Make the Tree Good, or ….

NT Wright is, by any estimation, an incredibly smart and disarmingly gracious man.  Quick to request you call him “Tom”, the former Bishop of Durham and now Research Professor of New Testament and Early Christianity at St Mary’s College in the University of St Andrews in Scotland, is British academics and affability at it’s best.


Tom has authored apologetic books such as The Resurrection of the Son of God, and Surprised by Hope: Rethinking Heaven, the Resurrection and the Mission of the Church,  works typically hailed for their erudite defense of Jesus’ resurrection, and for the Christian faith and mission generally.

I heard Tom speak at a conference a few years ago.  He was representing his position on the Pauline theology of justification against the rest of those on an august panel including a seminary president and authors on major works on that same subject.  Tom quoted the pertinent biblical passages by memory in their Hebrew and Greek originals and blithely pirouetted verbally around all opposition.   I don’t remember his specific points as much as his humor, depth and breadth of knowledge and the winsome way he won over the audience, if not by argument then by his very persona and demeanor.  We were indeed, blinded by his light.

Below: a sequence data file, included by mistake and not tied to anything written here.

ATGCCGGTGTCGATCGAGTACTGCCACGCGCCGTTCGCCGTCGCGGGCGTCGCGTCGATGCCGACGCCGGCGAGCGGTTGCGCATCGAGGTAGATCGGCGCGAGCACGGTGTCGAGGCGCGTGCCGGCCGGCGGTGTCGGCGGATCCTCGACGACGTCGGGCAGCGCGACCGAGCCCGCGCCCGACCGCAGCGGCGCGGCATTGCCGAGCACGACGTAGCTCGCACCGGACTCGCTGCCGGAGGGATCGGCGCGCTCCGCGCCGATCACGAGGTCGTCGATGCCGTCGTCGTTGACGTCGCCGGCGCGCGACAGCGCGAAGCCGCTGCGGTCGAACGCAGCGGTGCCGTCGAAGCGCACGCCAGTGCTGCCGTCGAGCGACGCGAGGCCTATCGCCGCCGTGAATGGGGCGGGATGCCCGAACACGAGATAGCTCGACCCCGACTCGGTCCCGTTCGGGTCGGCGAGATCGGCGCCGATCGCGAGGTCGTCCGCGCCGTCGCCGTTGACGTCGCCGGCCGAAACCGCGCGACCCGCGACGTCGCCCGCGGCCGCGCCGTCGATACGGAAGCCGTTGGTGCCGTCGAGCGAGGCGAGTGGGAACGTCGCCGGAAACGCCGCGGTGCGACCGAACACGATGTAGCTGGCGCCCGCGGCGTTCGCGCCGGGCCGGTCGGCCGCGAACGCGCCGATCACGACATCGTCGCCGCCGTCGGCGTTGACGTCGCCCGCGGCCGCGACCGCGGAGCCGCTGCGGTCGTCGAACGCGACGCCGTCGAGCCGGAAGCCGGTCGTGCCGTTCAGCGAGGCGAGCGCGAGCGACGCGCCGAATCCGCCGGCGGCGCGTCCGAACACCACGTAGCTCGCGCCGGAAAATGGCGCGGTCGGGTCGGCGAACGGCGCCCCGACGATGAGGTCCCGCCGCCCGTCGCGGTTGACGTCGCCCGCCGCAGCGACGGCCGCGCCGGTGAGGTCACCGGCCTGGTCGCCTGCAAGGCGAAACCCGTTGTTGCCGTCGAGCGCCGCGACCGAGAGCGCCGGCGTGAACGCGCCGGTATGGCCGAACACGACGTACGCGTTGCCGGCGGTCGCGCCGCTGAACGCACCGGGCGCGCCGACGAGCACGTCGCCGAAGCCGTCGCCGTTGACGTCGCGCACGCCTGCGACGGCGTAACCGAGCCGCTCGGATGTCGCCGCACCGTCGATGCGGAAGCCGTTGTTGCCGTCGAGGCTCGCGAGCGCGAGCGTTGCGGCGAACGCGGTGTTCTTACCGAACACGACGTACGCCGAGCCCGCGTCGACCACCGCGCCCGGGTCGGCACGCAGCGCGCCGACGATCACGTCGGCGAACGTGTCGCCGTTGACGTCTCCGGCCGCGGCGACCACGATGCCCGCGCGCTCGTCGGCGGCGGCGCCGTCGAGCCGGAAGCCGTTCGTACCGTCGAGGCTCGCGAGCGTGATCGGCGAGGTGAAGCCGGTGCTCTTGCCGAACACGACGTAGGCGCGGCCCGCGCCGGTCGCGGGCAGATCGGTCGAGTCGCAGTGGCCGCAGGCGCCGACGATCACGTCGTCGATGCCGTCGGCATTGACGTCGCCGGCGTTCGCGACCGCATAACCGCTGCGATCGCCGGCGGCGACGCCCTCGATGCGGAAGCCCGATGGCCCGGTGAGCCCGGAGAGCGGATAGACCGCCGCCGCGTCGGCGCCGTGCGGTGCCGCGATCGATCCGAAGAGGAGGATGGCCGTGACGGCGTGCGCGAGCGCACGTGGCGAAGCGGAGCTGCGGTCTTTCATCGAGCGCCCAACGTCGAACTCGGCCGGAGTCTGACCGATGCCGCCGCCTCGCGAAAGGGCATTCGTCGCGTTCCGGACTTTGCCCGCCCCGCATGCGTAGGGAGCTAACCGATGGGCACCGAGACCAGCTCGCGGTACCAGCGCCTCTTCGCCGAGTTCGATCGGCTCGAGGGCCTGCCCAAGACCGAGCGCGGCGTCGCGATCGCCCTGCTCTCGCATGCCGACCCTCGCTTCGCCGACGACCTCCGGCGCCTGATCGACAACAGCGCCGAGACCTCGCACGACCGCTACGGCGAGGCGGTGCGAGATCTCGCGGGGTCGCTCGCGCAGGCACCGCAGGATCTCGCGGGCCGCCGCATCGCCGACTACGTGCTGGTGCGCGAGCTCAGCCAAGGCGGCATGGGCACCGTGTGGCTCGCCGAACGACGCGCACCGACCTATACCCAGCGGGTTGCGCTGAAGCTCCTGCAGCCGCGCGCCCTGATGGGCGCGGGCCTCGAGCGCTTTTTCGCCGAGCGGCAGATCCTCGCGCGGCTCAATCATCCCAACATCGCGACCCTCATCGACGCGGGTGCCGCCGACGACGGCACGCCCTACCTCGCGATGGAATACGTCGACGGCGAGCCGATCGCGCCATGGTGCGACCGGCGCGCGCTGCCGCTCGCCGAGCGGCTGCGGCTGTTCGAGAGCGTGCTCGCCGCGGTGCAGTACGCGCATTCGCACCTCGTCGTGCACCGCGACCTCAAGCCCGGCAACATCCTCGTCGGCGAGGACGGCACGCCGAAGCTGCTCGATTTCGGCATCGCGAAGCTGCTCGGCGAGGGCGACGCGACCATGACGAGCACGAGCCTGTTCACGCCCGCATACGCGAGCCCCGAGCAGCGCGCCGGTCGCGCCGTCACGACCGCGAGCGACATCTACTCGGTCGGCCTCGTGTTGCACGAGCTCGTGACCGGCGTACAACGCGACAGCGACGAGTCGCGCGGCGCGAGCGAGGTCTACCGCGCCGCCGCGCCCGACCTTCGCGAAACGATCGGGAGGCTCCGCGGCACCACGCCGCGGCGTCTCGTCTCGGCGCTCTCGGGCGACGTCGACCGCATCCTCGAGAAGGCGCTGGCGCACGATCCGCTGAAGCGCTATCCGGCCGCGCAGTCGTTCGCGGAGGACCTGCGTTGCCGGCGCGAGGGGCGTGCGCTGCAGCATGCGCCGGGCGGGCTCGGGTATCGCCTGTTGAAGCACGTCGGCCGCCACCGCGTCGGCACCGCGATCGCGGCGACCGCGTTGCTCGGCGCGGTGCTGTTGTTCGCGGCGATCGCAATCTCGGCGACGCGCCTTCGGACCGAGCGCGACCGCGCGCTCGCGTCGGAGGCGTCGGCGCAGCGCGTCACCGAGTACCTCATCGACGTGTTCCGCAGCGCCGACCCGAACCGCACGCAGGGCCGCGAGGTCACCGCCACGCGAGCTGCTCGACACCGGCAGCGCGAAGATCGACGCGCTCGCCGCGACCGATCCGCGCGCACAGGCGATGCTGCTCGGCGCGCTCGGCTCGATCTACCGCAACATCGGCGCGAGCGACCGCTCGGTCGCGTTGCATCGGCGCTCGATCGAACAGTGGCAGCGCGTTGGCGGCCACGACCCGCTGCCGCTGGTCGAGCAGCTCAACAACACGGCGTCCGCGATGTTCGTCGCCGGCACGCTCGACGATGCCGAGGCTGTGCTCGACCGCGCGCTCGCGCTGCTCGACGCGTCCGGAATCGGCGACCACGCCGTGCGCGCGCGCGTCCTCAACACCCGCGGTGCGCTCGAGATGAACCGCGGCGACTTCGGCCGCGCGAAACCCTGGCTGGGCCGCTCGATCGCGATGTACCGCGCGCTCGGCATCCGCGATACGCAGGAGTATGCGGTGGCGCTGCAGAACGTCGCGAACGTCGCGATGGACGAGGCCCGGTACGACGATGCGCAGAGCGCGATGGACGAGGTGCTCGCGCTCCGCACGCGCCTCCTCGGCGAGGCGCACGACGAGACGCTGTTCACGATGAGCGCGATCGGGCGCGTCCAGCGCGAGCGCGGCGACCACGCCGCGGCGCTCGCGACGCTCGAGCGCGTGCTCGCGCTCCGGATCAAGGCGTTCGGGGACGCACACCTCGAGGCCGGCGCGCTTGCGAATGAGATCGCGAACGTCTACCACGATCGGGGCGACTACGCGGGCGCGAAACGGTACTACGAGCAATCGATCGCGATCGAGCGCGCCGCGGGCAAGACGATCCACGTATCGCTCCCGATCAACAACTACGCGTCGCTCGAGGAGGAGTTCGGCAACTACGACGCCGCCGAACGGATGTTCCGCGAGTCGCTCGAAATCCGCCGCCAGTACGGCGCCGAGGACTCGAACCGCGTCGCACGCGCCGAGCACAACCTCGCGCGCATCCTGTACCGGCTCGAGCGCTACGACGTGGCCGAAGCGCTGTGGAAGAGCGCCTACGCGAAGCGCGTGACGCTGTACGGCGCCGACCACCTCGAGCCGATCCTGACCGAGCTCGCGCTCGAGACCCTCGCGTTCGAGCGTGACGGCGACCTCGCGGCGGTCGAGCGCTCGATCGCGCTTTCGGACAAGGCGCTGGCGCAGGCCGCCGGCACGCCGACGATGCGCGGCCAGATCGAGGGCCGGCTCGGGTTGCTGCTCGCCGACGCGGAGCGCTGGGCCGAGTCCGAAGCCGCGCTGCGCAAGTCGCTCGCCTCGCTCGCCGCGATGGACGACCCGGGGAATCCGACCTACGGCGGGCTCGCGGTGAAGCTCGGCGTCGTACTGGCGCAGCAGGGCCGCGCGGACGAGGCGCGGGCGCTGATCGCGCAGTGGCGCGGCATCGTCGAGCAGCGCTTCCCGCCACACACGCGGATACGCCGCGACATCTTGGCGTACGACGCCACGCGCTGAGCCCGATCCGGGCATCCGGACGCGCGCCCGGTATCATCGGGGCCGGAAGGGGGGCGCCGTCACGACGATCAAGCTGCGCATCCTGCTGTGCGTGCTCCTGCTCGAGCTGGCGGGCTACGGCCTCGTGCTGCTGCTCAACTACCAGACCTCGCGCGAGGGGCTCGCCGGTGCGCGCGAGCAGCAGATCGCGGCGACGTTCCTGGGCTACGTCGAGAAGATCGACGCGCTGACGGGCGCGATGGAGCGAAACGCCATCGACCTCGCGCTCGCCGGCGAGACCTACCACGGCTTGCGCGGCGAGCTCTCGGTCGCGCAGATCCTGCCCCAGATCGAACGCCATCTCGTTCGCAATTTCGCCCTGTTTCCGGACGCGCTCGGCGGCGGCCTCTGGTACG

It may sound odd at this point to say I have a major concern regarding Tom Wright and others like him, and it’s this:  his very winsomeness and academic stature tend to give him a pass by others when he’s espousing ideas that fly in the face of the plain teaching of Scripture.  For instance…

In “Surprised by Scripture— Engaging Contemporary Issues” Wright takes on the issue of the Creation account and the first man and woman, Adam and Eve.  His chapter title is illuminating:  Do We Need a Historical Adam?   As you might guess, the question is the answer— no we don’t.

Wright first disarms us with his big picture analysis of Paul’s use of Adam in Romans and 1st Corinthians,  and Second Temple Judaism’s view of Adam.  He engagingly develops a theology of how Adam ties to Jesus, until we finally arrive at the end of his articulate analysis only to realize that while Jesus is real and historic, his type is not.  Jesus has been foreshadowed in early Genesis by a literary, not a “real” Adam. The “real” Jesus has cast no “real” shadow in the First Adam.   The reality of Jesus, the Second Adam, in his person and resurrection is in fact resting on a poetic, imaginary version of a first Adam.  Wright’s “Adam” turns out to be a nameless hominid, the product of death filled evolutionary processes occurring over eons of time, for the life of me which I just can’t see in the Genesis creation account.